Yeah, intense racing. That’s what we need. That’ll fix things. The problem is Brian France seems to think we’re getting a healthy portion of it every weekend right now despite the preponderance of the evidence to the contrary. Hey, cut the guy some slack. He was stationed out in California back in the day trying to cut media deals for NASCAR. France probably missed all those races while he was out west so he doesn’t have a clue what a good race looks like. Maybe he used to drive out to some filling station in a remote portion of the Nevada desert and get himself all worked up into a lather betting on whether the cars approaching the gas station would run out of fuel before they made it. Maybe he thinks the wide gaps between race cars during an event are part of some new safety initiative by NASCAR. Maybe he’s worried that if the tracks sold all their seats, we’d have more parking debacles like Kentucky.

Or maybe during those rare races he does attend, France is too busy tweeting, trying to set up ownership of an NFL franchise in L.A. to glance up at what’s actually happening on track. Somewhere along the line, there’s been a fundamental disconnect between the fans’ expectations and the pabulum we’re being force fed week after week.

Contact Matt McLaughlin

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A Red Carr
09/29/2011 06:19 AM
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Matt is back with his Thursday column and all is right with the world!

Bill B
09/29/2011 08:40 AM
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You left one out…
Maybe he is just full of $#%T and is acting like every other CEO and politician. Where everything he says is basically a public relations statement that attempts to spin everything into a positive even though everyone listening knows he’s full of $%#T.

I’m so sick of leaders telling us what they want us to believe instead of the truth.

GinaV24
09/29/2011 01:08 PM
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Matt, a direct hit, right into the center of all the problems that NASCAR fans recognize, but that NASCAR management and those who simply repeat the NASCAR ideology refuse to recognize.

According to them, “all is well”.

Sherri T
09/29/2011 01:11 PM
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Amen Bill B!

irvan fan
09/29/2011 01:52 PM
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pabulum… had to look that up, good one! and welcome back matt

The Mad Man
09/29/2011 02:21 PM
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Good to see you back Matt.

Just remember, the COT was supposed to eliminate all the aero problems the old car had. And if you believe that I’ve got some great beach front property near Key West I’ll sell you.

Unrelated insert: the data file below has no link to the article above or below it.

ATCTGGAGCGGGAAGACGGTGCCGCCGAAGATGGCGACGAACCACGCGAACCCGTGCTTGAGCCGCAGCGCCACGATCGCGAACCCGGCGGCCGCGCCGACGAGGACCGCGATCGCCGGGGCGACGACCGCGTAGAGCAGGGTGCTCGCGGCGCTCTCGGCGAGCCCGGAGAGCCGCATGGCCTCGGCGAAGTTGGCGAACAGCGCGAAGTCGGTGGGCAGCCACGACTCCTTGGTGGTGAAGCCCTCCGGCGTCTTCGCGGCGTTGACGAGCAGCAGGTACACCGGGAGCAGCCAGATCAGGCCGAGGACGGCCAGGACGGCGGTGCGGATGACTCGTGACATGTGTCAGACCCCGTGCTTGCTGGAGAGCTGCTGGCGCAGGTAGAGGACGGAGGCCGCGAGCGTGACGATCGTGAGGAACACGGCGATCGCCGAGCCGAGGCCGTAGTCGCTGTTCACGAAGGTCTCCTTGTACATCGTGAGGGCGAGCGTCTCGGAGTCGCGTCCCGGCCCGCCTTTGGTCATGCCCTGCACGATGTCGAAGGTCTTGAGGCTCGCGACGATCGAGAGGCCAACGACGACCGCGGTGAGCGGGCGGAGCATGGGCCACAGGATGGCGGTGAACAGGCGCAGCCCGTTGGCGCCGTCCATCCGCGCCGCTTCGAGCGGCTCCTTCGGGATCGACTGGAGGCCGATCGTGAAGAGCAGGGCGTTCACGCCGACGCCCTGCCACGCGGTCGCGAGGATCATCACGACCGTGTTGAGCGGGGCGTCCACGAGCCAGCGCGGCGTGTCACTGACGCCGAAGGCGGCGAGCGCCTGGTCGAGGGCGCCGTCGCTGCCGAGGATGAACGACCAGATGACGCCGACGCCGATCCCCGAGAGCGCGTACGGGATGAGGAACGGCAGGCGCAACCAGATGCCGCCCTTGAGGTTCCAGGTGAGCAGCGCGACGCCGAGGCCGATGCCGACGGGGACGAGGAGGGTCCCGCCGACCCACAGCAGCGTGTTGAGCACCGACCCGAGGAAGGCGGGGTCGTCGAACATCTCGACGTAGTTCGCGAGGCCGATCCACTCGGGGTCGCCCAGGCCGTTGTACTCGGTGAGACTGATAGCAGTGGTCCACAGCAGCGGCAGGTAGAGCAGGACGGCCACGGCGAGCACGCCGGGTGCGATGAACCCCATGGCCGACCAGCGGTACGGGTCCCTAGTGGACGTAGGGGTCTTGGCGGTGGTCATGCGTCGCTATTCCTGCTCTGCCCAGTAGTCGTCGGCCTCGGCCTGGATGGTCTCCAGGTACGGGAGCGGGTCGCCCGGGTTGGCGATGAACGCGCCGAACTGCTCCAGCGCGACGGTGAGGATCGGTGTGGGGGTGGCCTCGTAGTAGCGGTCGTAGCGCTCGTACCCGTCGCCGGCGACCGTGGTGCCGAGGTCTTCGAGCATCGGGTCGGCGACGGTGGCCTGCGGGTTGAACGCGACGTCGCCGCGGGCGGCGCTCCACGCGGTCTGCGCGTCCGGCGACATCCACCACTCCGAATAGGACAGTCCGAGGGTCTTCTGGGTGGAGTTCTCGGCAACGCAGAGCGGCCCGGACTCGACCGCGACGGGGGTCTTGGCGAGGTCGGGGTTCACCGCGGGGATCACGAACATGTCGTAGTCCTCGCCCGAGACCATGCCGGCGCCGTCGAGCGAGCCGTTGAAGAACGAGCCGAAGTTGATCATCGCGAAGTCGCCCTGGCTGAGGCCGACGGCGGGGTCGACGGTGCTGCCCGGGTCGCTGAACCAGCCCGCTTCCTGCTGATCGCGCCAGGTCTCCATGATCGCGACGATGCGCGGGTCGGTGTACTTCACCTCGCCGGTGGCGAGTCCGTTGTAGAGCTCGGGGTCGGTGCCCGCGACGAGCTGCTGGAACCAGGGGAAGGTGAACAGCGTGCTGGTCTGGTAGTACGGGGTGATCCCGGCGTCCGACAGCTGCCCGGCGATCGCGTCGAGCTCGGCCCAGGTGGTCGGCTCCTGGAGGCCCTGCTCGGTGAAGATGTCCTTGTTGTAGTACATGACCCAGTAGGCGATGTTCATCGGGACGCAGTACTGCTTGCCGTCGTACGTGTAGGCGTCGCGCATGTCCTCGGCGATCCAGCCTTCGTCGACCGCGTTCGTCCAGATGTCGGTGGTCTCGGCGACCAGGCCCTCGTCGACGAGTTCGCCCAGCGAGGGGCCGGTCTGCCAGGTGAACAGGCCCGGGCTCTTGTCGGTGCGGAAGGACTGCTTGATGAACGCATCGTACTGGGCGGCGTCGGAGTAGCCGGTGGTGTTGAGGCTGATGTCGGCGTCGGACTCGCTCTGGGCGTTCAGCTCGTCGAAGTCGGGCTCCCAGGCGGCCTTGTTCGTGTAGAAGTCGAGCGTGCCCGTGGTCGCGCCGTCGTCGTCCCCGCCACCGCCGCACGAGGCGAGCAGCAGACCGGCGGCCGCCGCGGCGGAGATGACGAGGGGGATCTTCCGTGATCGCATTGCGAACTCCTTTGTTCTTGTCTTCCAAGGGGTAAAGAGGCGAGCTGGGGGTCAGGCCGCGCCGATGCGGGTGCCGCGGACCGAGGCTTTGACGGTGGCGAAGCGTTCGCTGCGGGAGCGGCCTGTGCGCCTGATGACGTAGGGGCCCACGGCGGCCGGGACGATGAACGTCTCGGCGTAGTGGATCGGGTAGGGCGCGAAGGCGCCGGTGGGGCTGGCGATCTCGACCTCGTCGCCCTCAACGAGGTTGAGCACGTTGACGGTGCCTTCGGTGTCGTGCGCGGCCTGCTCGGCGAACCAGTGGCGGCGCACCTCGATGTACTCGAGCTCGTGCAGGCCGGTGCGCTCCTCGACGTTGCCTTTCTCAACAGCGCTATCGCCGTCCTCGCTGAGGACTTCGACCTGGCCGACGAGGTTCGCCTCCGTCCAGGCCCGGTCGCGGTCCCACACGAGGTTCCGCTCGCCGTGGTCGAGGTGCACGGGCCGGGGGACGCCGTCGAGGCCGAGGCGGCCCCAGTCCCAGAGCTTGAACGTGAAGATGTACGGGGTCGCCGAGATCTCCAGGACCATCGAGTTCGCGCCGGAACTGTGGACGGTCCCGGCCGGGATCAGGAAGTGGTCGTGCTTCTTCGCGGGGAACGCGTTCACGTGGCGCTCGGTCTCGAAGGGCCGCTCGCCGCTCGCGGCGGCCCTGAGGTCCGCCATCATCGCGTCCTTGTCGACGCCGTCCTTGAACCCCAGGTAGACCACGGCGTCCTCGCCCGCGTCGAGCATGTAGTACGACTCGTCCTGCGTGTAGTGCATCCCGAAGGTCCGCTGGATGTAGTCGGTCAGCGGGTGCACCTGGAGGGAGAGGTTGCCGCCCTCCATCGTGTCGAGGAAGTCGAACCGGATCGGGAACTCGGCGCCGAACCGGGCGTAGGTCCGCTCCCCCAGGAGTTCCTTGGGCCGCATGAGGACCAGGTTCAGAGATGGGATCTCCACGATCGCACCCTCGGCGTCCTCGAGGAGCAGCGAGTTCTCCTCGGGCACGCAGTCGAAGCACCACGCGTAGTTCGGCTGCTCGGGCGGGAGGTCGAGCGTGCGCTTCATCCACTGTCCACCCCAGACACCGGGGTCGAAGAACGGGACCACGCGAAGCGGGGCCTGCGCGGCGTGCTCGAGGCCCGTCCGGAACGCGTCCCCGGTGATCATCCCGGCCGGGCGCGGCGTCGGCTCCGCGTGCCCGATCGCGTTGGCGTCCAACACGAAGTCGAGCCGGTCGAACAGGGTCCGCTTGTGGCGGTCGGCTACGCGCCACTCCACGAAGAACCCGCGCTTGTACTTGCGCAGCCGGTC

Phil
09/29/2011 04:38 PM
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Welcome back Matt and thank you for telling it like it is.

Brian France is an idiot who is disconnected from the reality of what is going on in the sport currently.

He is not worried about NASCAR, he is worried about moving on to be a franchise owner in a major sport.

He treats this sport like its supposed to directly compete against the NFL…yeah right. I love motorsports, but running around or against the shield is a recipe for disaster. Add the gimmicks (Chase), cars and rules and you have a circus.

Matt L
09/29/2011 10:01 PM
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Agree completely. I remember how excited I was throughout the Chase in 2004. Each week the drivers battled hard because every spot mattered in the tight points battle. Once Gordon was robbed of his dominance by the Chase in 2007, I hated it with a passion. That was the rise of the Jimmie Johnson ‘ride around ‘til it matters era’. It was dejecting that the first 26 races meant nothing, and my passion began to sink. Now in 2011 I could care less. NASCAR racing is uninspired.

Funky D
09/30/2011 10:35 PM
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Maybe if BrainFart France actually watched some of those “Back in the Day” episodes, he might have an idea of what a good race is. As it is, he is merely proving Andrew Carnegie right about the 3rd generation.

Since BrainFart seems incapable of understanding actual race fans, let’s spell it out for him, and use simple words for his sake…

- Ditch the chase

- Return the Southern 500 at Darlington

- Spend your R&D money on a car design that is both safe AND racable, and that they never are associated to the word “aero push”.

- Install a points system that actually rewards winning (this season’s change was a step backward).

- Ditch the chase

- Make the Nationwide Series a true AAA-level series or kill it and try to save the trucks.

- Replace at least 6 of the 1.5 milers with short tracks (calling North Wilksboro and Rockingham).

- Encourage new owners and give them a fighting chance, in the name of Carl Long.

- Lastly, DITCH THE CHASE!

Stew
10/01/2011 10:44 AM
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BRAVO! Glad to see your back. As far a watching races on TV anymore, I usually watch the first 10-20 laps and about the same at the end. I usually have it on the radio but I don’t waste all afternoon watching it. Ho Hum…